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Clessie Lyle Cummins was born two days after Christmas in Henry County, Indiana some forty miles east of Indianapolis. Although his formal education ended with the eighth grade, his inventive genius generated thirty-three U.S. patents over fifty-six years. He founded and was president for nineteen years of the diesel engine company that bears his name – the Cummins Engine Company of Columbus, Indiana. Salesman, entrepreneur and sportsman, he set world speed and endurance records in race cars and trucks. Living his “retirement” years in California, Cummins continued to design and develop automotive engines, fuel injection systems, a hydraulic brake system, and much more, right up until his peaceful passing in his sleep, August 17, 1968.
Stephen D. Bechtel Sr.http: //www.bechtel.com/BAC-Stephen-D-Bechtel-Sr.html Raised in construction camps, he spent his teenage summers working with construction gangs. After graduating from high school, he shipped out to serve 19 months in World War I, burning up the French countryside as a motorcycle dispatch rider with the 20th Engineers. On his return, he resumed his education, studying engineering at the University of California at Berkeley. But he dropped out after his junior year to join the business. A year later, at the age of 23, in September 1923, he married his college sweetheart, Laura Adeline Peart. They moved in across the hall from Mom and Dad Bechtel in an apartment building in Oakland, California. On May 10, 1925, Stephen D. Bechtel Jr. was born, and not long after that Laura gave birth to a daughter, Barbara. By the time Steve Sr. reached his late 20s, he was in effect the CEO of Bechtel-Kaiser’s joint operations, and was eagerly pressing Dad and Henry Kaiser to get into the pipeline business. An early and ardent advocate of company expansion, Steve wanted W. A. Bechtel to pursue a more diverse workload, and to reach out geographically to broaden what was essentially a regional concern. When Dad Bechtel died unexpectedly in 1933, in the middle of the Hoover Dam project, there was little doubt who would take his place. Steve Bechtel, then 33, was already on the executive committee of the Six Companies consortium building the dam, in charge of all administration, purchasing, and transportation. “I was temperamentally more suited to take on the lead”, said Steve. “Warren, Kenny, and I had several talks, and Warren just didn’t want to work like we wanted to work”. A moderate man, Steve went to bed early, politely excusing himself from most social functions around 10 o’clock. By 7: 30 A.M., he was usually at his desk at 155 Sansome Street—that is, when he was in town. He and Laura spent six months a year visiting Bechtel projects around the world. Steve was a hands-on manager, yet he ran a loose, informal organization that suited his relaxed style. Until Simpson came on board in 1942, Steve received all the financial advice he needed from Bechtel’s attorney, Robert Bridges, and an accountant named George Walling. Steve’s sense of his own role was crystal clear: He would provide long-range leadership and direction and let the circle of strong lieutenants he’d gathered worry about day-to-day concerns.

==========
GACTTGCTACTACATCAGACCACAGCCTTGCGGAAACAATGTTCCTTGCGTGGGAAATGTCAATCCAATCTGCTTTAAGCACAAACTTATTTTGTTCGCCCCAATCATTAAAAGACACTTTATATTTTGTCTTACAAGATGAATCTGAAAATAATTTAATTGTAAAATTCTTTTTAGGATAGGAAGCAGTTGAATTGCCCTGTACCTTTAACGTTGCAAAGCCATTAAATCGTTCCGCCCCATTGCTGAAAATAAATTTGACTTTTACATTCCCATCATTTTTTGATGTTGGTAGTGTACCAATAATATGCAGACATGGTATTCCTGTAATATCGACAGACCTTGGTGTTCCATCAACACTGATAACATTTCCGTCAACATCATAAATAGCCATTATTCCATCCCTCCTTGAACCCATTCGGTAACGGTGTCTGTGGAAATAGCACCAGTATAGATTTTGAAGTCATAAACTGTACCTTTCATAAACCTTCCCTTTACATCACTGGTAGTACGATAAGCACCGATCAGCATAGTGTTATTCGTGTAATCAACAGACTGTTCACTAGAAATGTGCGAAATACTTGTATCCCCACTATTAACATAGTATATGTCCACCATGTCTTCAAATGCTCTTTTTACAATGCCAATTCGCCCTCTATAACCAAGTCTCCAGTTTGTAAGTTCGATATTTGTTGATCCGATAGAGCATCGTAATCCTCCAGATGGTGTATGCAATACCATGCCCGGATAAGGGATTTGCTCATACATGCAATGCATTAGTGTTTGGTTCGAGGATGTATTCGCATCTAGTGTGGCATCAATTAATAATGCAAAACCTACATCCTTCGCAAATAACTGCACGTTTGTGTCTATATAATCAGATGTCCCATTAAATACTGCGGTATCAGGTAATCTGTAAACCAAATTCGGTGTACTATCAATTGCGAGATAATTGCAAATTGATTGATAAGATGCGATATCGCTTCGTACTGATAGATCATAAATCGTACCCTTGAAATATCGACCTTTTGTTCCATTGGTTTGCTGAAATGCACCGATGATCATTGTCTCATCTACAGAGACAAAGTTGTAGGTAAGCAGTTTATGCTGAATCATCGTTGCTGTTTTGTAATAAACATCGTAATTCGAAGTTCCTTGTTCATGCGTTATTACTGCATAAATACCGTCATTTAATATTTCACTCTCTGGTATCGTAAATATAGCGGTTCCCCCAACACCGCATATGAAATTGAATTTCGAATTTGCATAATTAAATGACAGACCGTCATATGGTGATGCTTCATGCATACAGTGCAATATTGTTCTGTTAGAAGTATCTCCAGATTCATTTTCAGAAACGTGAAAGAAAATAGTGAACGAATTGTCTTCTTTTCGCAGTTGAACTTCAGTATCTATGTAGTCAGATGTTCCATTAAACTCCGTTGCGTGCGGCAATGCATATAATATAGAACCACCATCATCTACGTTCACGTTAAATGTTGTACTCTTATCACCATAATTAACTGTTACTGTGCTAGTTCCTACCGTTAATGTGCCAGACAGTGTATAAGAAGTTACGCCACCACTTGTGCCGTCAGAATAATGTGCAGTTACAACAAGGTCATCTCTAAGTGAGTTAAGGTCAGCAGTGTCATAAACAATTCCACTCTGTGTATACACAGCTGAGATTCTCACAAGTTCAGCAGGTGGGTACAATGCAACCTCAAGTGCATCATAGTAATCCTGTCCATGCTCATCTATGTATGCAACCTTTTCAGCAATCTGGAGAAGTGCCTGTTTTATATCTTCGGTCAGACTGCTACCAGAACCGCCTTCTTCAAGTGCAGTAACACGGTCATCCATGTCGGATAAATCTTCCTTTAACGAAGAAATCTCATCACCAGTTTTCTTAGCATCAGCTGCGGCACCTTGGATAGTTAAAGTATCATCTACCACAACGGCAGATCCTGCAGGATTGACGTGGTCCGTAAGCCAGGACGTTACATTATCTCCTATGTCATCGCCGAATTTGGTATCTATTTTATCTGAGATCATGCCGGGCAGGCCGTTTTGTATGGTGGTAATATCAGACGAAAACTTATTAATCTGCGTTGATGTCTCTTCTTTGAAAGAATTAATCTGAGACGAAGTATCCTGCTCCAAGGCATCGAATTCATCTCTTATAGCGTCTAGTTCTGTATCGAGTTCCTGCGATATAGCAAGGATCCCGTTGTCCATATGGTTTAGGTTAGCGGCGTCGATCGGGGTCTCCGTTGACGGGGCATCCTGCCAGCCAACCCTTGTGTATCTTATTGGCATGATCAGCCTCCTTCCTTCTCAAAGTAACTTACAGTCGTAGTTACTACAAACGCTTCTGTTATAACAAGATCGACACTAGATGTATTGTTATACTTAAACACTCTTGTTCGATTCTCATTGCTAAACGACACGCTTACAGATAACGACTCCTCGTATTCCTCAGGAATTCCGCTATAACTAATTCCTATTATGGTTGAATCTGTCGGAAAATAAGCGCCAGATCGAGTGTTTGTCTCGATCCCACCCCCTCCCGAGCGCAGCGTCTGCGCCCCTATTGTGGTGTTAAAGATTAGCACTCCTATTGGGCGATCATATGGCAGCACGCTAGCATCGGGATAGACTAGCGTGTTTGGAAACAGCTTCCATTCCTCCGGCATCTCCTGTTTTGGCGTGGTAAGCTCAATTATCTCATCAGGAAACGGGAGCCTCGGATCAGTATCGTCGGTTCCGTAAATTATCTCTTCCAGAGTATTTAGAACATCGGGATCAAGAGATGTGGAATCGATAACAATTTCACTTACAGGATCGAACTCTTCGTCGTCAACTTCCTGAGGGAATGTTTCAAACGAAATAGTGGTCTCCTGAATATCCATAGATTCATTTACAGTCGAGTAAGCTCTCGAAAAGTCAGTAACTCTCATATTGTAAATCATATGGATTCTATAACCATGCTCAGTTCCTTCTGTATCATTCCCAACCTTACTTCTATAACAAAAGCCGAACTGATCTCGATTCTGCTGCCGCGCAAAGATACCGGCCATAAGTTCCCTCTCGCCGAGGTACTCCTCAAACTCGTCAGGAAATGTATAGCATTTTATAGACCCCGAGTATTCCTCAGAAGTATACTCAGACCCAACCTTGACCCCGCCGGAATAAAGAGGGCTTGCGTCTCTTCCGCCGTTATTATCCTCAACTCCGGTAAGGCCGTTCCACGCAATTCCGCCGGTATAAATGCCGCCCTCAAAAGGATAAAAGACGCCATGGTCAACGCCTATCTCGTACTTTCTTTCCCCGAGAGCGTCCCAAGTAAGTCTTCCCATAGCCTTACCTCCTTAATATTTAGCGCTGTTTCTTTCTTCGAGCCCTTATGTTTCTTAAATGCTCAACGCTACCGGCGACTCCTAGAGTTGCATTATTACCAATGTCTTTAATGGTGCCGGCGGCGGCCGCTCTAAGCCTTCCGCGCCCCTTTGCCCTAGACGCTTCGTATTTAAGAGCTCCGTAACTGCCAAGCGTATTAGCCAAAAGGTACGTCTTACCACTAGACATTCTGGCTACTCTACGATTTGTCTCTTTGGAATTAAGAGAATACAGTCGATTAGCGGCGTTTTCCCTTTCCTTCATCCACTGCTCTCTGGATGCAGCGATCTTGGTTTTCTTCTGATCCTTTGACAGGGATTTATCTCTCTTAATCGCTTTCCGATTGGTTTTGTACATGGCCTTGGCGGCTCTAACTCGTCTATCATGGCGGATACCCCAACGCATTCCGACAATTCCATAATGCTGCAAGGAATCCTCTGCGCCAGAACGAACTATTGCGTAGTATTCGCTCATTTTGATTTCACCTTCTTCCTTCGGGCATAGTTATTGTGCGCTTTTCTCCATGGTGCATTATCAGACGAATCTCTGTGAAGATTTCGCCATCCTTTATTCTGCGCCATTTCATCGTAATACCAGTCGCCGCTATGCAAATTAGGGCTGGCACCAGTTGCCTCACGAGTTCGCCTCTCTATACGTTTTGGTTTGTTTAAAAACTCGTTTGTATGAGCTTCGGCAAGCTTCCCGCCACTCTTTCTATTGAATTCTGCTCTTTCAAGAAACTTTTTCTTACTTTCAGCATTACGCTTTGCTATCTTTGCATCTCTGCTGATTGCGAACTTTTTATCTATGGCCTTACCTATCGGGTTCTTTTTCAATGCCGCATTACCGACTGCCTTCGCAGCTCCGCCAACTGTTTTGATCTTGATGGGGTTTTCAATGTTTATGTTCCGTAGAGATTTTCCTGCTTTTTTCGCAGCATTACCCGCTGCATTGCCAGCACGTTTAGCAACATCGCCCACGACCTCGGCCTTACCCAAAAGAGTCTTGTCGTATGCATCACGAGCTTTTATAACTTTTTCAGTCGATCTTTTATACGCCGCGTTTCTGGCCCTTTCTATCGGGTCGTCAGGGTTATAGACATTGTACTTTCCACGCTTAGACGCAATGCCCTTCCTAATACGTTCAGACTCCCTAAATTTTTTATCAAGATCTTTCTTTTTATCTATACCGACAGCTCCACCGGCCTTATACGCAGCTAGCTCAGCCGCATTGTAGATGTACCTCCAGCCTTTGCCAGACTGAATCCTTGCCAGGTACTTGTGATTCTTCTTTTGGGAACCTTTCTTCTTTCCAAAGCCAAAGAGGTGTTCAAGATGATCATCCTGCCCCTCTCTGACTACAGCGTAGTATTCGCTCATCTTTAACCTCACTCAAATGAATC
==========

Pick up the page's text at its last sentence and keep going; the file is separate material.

Benjamin Holt (1849–1920) http: //en.wikipedia.org/wiki/Benjamin_Holt The youngest of four brothers Benjamin Holt was born in Concord, New Hampshire. His older brothers moved to San Francisco in 1864 to form a timber company and he followed in 1883 but went to Stockton, California where he formed the Stockton Wheel Co.Sinking into the mud was a common problem on farmland surrounding Stockton. Holt patented the caterpillar track on December 7 1907, having first invented it on November 24 1904. He founded The Holt Manufacturing Company. After Holt’s death in December 1920 the Holt Manufacturing Company merged with C.L. Best Tractor Co. of San Leandro, California, to form the Caterpillar Tractor Co.
R. G. LeTourneauLe
Tourneau began his career in obscurity in Stockton, California, where his first job was transporting earth to level out farmland. His frustrations with moving dirt drove him to find a better, more efficient way. In 1922 he constructed the first all-welded scraper that was lighter, stronger and less expensive than any other machines. LeTourneau became the greatest obstacle-mover in history, building huge earth-moving machines. During World War II he produced 70% of all the army’s earth-moving machinery. As the father of the modern earthmoving industry, he was responsible for 299 inventions. These inventions included the bulldozer, scrapers of all sorts, dredgers, portable cranes, rollers, dump wagons, bridge spans, logging equipment, mobile sea platforms for oil exploration, the electric wheel and many others. He introduced into the earthmoving and material handling industry the rubber tire, which today is almost universally accepted.
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